Flickr

Stock up while you can.

Bad news for lovers of Sriracha sauce. A Los Angeles County court has ordered the maker of the iconic chili sauce to partially cease operations until it can get the allegedly eye-watering, heartburn-inducing odors its plant produces under control. The city of Irwindale sued Huy Fong Foods after residents living near a major Sriracha plant complained that spicy smells were giving them runny noses, headaches, and in one case, more nosebleeds.

Huy Fong says that its own workers have never complained about being close to the production of the sauce, made from jalapeño peppers, vinegar, sugar, salt and garlic. As we reported in October when the lawsuit was first filed, the move could pose a problem for supplies of Sriracha.

Because Huy Fong only uses fresh chilies that need to be processed within a day of being picked, the company processes all of the over 100 million plus pounds of chilies it uses during a two to three month window in the fall, as the chilies ripen. A partial shutdown of its 665,000-square-foot (about 61,780 square meters) plant in Irwindale right now could cripple production for the year ahead, and force Huy Fong to leave chilies to rot.

The company already struggles to meet global demand for its increasingly popular sauce. The Irwindale plant was opened to supplement production from another plant about half its size a few miles away. The company planned to eventually move all production to Irwindale.

The case may still go to trial but city officials say they hope the company and Irwindale can resolve the issue out of court. If the case isn’t resolved soon and Sriracha supplies are affected, David Tran, founder of Huy Fong who says he’s never raised the wholesale price for the sauce in over 30 years of its making, might have to change his mind about that.

Top image courtesy of Flickr user Ted Eytan.

This post originally appeared on Quartz, an Atlantic partner site.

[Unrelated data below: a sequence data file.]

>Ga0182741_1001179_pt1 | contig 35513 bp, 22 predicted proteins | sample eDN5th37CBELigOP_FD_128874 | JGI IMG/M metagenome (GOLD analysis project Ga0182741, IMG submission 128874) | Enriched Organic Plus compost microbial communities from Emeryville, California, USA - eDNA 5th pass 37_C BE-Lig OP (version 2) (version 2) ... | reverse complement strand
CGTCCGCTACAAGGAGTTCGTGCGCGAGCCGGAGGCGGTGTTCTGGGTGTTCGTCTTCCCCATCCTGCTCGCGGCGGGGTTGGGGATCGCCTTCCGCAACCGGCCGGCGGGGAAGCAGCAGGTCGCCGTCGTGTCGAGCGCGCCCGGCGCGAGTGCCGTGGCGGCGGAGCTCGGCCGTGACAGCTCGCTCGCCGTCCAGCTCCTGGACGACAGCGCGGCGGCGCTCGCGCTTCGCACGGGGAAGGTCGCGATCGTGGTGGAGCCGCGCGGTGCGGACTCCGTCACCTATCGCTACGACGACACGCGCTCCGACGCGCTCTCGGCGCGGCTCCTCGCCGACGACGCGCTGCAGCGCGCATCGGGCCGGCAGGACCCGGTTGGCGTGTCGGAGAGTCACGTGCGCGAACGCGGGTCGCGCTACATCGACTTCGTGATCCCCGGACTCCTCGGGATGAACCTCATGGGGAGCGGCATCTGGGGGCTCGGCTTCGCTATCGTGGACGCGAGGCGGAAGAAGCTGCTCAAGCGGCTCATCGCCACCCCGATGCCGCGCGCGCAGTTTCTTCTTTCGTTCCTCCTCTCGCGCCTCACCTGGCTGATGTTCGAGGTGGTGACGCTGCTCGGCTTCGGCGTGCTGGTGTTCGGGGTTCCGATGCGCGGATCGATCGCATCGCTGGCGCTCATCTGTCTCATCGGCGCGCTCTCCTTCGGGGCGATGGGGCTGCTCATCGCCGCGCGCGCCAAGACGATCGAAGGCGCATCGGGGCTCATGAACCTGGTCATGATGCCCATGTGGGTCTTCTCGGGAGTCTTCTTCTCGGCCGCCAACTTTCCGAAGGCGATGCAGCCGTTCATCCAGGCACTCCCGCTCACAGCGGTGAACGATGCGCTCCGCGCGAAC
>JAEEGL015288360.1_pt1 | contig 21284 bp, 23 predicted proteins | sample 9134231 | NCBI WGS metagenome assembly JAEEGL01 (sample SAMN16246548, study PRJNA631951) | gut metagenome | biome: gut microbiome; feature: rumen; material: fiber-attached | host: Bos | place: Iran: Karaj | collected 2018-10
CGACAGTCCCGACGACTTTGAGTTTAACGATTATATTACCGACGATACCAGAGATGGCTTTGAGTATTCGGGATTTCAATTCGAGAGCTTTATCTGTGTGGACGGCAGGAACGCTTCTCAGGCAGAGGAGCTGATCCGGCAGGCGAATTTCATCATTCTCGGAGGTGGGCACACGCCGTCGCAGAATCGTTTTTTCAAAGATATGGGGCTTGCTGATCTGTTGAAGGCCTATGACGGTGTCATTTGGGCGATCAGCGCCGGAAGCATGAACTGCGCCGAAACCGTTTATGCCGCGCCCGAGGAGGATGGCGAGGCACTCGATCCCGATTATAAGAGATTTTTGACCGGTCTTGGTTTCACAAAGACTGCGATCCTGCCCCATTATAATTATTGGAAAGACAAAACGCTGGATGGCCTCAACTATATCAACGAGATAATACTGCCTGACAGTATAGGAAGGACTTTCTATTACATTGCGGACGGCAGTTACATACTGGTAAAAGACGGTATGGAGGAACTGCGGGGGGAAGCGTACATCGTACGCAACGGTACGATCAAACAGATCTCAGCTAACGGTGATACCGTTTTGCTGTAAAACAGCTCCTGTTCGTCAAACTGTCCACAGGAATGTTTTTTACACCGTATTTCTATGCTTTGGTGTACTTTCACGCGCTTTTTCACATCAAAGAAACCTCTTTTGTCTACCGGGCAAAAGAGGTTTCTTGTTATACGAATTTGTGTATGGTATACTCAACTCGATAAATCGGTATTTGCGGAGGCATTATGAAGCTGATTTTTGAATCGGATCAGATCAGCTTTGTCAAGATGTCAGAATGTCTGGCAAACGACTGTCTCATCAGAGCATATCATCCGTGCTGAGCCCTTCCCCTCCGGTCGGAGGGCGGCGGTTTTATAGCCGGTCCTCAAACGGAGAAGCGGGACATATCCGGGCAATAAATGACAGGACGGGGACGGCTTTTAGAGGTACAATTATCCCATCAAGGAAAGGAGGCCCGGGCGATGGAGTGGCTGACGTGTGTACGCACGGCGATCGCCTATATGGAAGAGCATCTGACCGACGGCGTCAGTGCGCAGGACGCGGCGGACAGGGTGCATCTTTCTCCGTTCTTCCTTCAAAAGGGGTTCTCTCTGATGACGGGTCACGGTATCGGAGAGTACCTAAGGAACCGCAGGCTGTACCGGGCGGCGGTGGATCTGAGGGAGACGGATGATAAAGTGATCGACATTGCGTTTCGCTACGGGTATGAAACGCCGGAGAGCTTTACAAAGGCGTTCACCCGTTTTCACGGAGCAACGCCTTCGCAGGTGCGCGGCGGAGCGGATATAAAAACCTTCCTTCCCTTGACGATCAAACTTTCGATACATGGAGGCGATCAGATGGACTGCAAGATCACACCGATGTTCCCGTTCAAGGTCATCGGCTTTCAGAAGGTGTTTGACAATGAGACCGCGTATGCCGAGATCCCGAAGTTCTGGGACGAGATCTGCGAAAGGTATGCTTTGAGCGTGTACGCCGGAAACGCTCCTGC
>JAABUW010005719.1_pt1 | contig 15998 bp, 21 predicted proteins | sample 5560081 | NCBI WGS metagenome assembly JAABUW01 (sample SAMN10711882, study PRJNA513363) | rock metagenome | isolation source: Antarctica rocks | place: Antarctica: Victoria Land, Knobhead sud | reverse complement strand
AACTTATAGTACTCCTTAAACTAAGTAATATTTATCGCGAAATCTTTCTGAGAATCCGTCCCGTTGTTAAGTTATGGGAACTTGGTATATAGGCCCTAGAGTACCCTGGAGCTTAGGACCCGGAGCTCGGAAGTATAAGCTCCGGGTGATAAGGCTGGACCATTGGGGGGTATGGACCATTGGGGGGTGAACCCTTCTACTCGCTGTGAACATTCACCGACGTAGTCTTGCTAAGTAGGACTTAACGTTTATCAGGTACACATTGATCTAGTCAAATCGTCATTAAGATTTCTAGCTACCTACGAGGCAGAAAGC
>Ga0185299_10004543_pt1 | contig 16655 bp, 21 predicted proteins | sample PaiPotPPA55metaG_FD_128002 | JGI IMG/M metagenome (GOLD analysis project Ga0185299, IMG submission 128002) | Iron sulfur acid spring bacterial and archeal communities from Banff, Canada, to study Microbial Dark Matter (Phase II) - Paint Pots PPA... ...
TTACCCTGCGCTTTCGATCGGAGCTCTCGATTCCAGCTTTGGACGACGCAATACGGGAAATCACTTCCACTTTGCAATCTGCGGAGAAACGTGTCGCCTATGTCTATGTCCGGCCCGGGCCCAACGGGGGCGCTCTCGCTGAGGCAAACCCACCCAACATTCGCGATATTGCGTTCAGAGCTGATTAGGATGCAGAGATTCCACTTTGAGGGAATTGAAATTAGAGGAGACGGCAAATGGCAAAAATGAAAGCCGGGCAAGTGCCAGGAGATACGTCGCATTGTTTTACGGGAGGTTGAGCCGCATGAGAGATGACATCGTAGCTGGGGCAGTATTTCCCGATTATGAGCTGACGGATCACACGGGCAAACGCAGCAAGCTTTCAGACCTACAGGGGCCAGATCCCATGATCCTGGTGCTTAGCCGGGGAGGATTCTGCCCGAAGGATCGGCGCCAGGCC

About the Author

Most Popular

  1. Life

    Amazon Whittles Down List of HQ2 Contenders to 20 Finalists

    The list skews toward larger cities and metropolitan areas along the Eastern corridor, stretching as far north as Toronto and as far south as Miami. And it looks like some of the economic incentives might be paying off.

  2. An aisle in a grocery store
    Equity

    It's Not the Food Deserts: It's the Inequality

    A new study suggests that America’s great nutritional divide goes deeper than the problem of food access within cities.

  3. A man sits in a room alone.
    Equity

    The World's First Minister of Loneliness

    Britain just created an entirely new ministry to tackle this serious public health concern.

  4. A small accessory dwelling unit—known as an ADU—is attached to an older single-family home in a Portland, Oregon, neighborhood.
    Design

    The Granny Flats Are Coming

    A new book argues that the U.S. is about to see more accessory dwelling units and guides homeowners on how to design and build them.

  5. Transportation

    On Paris Metro, Drug Abuse Reaches a Boiling Point

    The transit workers’ union says some stations on Line 12 are too dangerous to stop at. What will the city do?